The granting of superlicences

The stories suggesting that Patrick Friesacher does not qualify for a Super Licence are totally erroneous. According to Article 5, Appendix L of the FIA Sporting Code Friesacher qualifies automatically for a super licence having been classified in the first four of the final classification of the FIA F3000 International Championship within the last two years. Friesacher ended 2004 in fourth place in the championship (he was also fifth in 2003).

There should however be questions about the two Jordan drivers and Christijan Albers who do not automatically qualify for Super Licences and have to go through a different process. According to the rules a Formula 1 Super Licence is issued by the Formula 1 Commission following a specific request and recommendation from the driver's national sporting authority, accompanied by a list of his results. If a driver does not automatically qualify there are "exceptional circumstances" in which a driver might be judged suitable by the Bureau of the Formula 1 Commission so long as he has driven at least 300km in a current F1 car at racing speeds, over a maximum period of 2 days.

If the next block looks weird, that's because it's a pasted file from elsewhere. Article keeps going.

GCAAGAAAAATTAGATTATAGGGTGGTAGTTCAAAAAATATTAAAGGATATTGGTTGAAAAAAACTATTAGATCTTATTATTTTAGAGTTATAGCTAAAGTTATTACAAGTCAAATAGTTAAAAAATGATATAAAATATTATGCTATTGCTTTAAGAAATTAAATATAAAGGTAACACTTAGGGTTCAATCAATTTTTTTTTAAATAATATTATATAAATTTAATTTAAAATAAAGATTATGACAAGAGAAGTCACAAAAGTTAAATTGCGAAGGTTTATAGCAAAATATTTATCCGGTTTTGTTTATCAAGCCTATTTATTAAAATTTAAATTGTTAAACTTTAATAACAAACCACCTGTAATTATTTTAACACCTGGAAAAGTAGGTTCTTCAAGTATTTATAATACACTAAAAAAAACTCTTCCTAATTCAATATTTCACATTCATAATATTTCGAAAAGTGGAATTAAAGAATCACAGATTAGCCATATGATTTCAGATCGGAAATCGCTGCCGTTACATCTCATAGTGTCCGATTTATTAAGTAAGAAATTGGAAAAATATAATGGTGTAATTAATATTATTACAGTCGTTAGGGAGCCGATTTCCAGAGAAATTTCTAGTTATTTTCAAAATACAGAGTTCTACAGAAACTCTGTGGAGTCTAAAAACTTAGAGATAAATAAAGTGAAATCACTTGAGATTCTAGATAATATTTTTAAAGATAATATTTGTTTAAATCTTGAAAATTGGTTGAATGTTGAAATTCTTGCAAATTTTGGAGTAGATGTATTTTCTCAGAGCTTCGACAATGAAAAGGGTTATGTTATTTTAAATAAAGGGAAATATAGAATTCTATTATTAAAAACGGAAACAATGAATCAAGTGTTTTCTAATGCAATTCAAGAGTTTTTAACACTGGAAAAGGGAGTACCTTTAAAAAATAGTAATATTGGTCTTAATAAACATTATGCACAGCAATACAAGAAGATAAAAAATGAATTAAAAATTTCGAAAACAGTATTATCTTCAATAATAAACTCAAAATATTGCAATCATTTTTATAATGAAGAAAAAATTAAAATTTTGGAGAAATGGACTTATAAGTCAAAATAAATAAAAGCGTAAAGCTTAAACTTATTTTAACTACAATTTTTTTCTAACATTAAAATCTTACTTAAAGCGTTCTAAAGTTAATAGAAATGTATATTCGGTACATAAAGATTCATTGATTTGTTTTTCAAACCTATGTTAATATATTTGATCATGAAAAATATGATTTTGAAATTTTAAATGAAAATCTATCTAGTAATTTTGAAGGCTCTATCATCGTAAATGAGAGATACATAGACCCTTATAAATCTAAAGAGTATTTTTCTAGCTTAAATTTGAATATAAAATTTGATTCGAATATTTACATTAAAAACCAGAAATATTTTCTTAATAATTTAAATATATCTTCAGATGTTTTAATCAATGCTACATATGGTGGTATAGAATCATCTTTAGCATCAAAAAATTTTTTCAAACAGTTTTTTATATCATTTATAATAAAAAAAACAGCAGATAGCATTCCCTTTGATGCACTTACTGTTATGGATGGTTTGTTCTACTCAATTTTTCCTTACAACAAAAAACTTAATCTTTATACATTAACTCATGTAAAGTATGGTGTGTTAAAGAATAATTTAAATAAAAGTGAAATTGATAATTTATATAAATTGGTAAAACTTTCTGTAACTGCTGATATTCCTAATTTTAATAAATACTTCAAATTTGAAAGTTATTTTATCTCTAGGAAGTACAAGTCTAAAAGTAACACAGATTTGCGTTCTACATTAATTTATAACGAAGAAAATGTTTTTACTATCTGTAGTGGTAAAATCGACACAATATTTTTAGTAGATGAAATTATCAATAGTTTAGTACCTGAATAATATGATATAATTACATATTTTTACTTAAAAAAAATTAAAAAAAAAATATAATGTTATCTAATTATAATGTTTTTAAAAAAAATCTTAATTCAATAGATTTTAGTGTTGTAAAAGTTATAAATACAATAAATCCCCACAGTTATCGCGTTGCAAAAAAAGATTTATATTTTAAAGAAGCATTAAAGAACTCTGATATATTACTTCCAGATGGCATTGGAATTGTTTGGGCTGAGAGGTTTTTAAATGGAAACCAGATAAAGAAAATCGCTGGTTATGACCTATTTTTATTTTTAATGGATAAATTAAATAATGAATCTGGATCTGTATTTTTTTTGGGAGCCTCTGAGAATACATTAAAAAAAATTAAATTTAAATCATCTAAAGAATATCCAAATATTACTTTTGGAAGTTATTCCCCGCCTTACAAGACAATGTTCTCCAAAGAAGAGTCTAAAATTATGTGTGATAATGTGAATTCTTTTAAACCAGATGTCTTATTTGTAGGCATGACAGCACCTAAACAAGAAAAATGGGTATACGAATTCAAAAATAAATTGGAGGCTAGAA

The Permanent Bureau is made up of FIA President Max Mosley, F1 boss Bernie Ecclestone, Ferrari's Jean Todt and McLaren's Ron Dennis. Should the members of the Bureau not agree unanimously, the Commission in its entirety will be consulted. The need to grant superlicences might result in the need to call a Formula 1 Commission, something which appears to have been avoided by some parties in recent months. There have in the past been fax votes on such matters but it seems that recently there has been a question over whether fax votes are legal as apparently they are not mentioned in the Concorde Agreement.

As a result of this we would expect all super licences will be granted without too much trouble.

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